Dr Lee Willett
Position: Associate Fellow
Dr Lee Willett headed up RUSI's Maritime Studies from 2000 to 2013. He now serves as Associate Fellow. He is also a Fellow of the Royal Society of Naval Sciences, Sweden, and a Visiting Lecturer at the University of Greenwich.
Looking at both the Royal Navy and other navies across the world, his current areas of focus include: policy, strategy, doctrine, acquisition, equipment capability and operational developments. At present, his major areas of research interest include:
- the contribution of the Royal Navy to British defence and security, with a focus on the Strategic Defence and Security Review and its implications for the Royal Navy
- global strategic developments in the use of the sea, and the resultant policy, capability and operational developments amongst major navies
- the role of maritime security operations, with a focus on the contributions of NATO, the European Union and the UN and on issues such as Somali piracy and Arctic security
- and the future of nuclear deterrence, including deterrence strategy, arms control and disarmament, and the UK debate surrounding the replacement of its independent strategic nuclear deterrent.
Dr Willett has given evidence to Parliamentary defence and security hearings: twice, in 2007, to the House of Commons Select Committee on Defence's enquiry into the UK's strategic nuclear deterrent; and, in 2010, to the House of Lords Foreign Affairs Sub-committee on European Security enquiry into the effectiveness the European Union Naval Force (EUNAVFOR) Somali counter-piracy operation.
He also has lectured widely, teaching UK Ministry of Defence courses at University College, London and the University of Southampton, and a Master's defence and security course at the University of Hull. Dr Willett was previously a member of the publications Editorial Board for the Royal Australian Navy's Sea Power Centre-Australia (SPC-A).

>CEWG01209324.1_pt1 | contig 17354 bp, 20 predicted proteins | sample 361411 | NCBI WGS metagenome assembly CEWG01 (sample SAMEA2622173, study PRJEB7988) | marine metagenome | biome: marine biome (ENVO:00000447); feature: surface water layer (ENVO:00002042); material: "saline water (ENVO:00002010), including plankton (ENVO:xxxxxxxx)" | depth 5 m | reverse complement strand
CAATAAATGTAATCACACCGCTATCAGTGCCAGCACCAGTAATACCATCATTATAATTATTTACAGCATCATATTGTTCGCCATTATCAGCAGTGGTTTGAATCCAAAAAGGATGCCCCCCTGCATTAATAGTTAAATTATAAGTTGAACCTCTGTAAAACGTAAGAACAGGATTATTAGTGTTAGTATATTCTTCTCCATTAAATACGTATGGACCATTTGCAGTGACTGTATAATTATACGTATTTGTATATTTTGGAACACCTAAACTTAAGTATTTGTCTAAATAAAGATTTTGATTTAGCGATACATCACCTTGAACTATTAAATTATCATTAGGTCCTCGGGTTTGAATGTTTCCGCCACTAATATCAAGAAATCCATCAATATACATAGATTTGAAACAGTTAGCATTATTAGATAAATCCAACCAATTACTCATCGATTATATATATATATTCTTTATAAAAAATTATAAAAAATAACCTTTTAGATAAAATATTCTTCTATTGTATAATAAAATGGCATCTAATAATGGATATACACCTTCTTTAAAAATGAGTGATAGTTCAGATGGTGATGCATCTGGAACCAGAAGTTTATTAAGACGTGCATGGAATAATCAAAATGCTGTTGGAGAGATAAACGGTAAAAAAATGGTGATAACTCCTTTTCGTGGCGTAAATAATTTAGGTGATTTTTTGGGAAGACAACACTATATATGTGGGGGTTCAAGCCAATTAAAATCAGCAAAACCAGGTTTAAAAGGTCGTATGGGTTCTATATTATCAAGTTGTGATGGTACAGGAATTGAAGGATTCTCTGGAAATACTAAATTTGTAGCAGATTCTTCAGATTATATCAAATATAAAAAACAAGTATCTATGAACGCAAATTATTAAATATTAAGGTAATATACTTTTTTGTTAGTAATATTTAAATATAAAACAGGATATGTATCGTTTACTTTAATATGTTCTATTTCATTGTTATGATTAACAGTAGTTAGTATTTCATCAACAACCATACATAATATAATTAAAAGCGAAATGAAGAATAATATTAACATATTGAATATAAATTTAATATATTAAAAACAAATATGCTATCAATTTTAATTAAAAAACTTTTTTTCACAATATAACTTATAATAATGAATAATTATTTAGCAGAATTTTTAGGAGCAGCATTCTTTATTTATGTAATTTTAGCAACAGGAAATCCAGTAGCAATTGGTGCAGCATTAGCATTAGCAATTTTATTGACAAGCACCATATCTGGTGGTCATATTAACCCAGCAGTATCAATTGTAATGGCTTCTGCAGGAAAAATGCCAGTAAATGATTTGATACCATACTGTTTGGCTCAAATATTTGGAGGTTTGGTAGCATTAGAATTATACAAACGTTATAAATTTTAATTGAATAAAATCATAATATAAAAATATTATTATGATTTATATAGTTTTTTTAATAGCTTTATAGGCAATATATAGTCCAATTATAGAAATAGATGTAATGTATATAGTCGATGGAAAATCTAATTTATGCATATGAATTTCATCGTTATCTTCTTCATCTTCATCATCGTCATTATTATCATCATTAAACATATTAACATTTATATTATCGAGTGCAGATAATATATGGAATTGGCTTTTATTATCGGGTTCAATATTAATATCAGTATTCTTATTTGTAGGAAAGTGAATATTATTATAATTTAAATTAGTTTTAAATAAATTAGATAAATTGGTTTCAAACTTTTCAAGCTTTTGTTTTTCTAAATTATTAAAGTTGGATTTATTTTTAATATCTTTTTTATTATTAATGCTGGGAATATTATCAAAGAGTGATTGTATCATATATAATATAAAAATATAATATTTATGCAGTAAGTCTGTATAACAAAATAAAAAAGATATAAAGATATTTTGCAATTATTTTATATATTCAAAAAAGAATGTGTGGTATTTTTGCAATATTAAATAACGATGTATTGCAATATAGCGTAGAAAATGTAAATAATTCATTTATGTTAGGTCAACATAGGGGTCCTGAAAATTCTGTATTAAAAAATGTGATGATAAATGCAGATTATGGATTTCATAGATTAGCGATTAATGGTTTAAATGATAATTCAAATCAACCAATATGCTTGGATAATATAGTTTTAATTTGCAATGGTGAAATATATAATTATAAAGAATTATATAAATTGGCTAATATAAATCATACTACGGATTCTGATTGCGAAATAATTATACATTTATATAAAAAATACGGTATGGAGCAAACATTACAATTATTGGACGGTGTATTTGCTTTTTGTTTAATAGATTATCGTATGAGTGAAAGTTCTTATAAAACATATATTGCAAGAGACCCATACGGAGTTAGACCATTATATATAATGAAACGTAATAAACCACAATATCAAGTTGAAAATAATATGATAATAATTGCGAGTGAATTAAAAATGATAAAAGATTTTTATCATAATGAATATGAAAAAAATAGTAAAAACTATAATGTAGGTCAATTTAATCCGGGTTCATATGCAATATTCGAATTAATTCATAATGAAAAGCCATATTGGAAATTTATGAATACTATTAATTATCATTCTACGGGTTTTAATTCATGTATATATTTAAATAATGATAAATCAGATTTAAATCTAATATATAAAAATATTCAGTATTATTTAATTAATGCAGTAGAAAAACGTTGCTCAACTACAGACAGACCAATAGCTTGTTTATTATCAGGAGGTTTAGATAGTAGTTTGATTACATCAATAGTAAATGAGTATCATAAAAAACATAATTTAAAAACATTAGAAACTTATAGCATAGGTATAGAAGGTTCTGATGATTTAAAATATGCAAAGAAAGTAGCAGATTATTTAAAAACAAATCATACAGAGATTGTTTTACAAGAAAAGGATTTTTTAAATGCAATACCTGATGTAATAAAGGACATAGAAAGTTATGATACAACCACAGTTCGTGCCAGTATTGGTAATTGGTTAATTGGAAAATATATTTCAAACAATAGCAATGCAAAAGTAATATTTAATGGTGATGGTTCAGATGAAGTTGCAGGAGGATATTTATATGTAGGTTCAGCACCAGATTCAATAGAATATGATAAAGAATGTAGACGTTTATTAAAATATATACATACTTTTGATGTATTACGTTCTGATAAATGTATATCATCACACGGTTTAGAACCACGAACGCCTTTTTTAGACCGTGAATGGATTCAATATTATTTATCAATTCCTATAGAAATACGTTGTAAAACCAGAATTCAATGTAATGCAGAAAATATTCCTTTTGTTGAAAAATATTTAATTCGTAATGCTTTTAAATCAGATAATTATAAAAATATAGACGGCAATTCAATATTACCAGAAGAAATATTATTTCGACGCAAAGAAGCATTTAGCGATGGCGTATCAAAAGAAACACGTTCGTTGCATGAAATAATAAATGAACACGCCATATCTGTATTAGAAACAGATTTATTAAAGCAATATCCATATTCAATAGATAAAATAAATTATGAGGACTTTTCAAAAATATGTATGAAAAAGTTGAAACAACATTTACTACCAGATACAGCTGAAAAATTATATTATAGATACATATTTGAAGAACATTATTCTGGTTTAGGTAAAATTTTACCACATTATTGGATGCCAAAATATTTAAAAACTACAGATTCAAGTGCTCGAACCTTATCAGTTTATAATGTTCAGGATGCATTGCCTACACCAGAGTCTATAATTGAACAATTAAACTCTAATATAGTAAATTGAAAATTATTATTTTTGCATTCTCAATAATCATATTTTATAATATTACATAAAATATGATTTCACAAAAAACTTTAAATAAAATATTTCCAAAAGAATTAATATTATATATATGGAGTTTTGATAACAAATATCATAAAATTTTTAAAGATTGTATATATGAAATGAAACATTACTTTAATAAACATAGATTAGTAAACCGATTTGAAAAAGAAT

Prior to joining RUSI, Dr Willett was Leverhulme Research Fellow at the Centre for Security Studies, University of Hull and was seconded to the Naval Staff Directorate in the Ministry of Defence as a Research Associate. He holds a BA in International Relations from Nottingham Trent University, and an MA in War Studies and a doctorate on Tomahawk's role in US-Soviet strategic arms control from the Department of War Studies, King's College London.
He has published widely, and is a regular commentator in the UK and international media on maritime, naval and nuclear aspects of defence and security. His most recent publications include:
RUSI articles and analysis by this author
Do Navies Need to Club Together to Secure the Seas?
31 May 2012
As navies around the world consider how to support increasing commitments with reduced resources, some are considering whether improved co-operation can offer better value in supporting national objectives.
Impact of the F-35B Decision: Time Now to Have Two Ships, Not One
11 May 2012
The UK Government's decision to opt for the F-35 B, vertical landing Joint Strike Fighter means that aircraft carriers will not be fitted with 'cats-and-traps' and will lose the strategic flexibility originally envisaged. To some degree, that loss can be offset by bringing two aircraft carriers into service.
'Cats and Traps': Launching the Carrier Debate in the Right Direction?
27 Apr 2012
Media debate on the UK's carrier programme is focusing on the jets, rather than the ships they land on. Central to this discussion is 'cats and traps', the launch and recovery system, which drives the choice of aircraft. Critics who say that this will cost too much overlook the long-term strategic value it will add.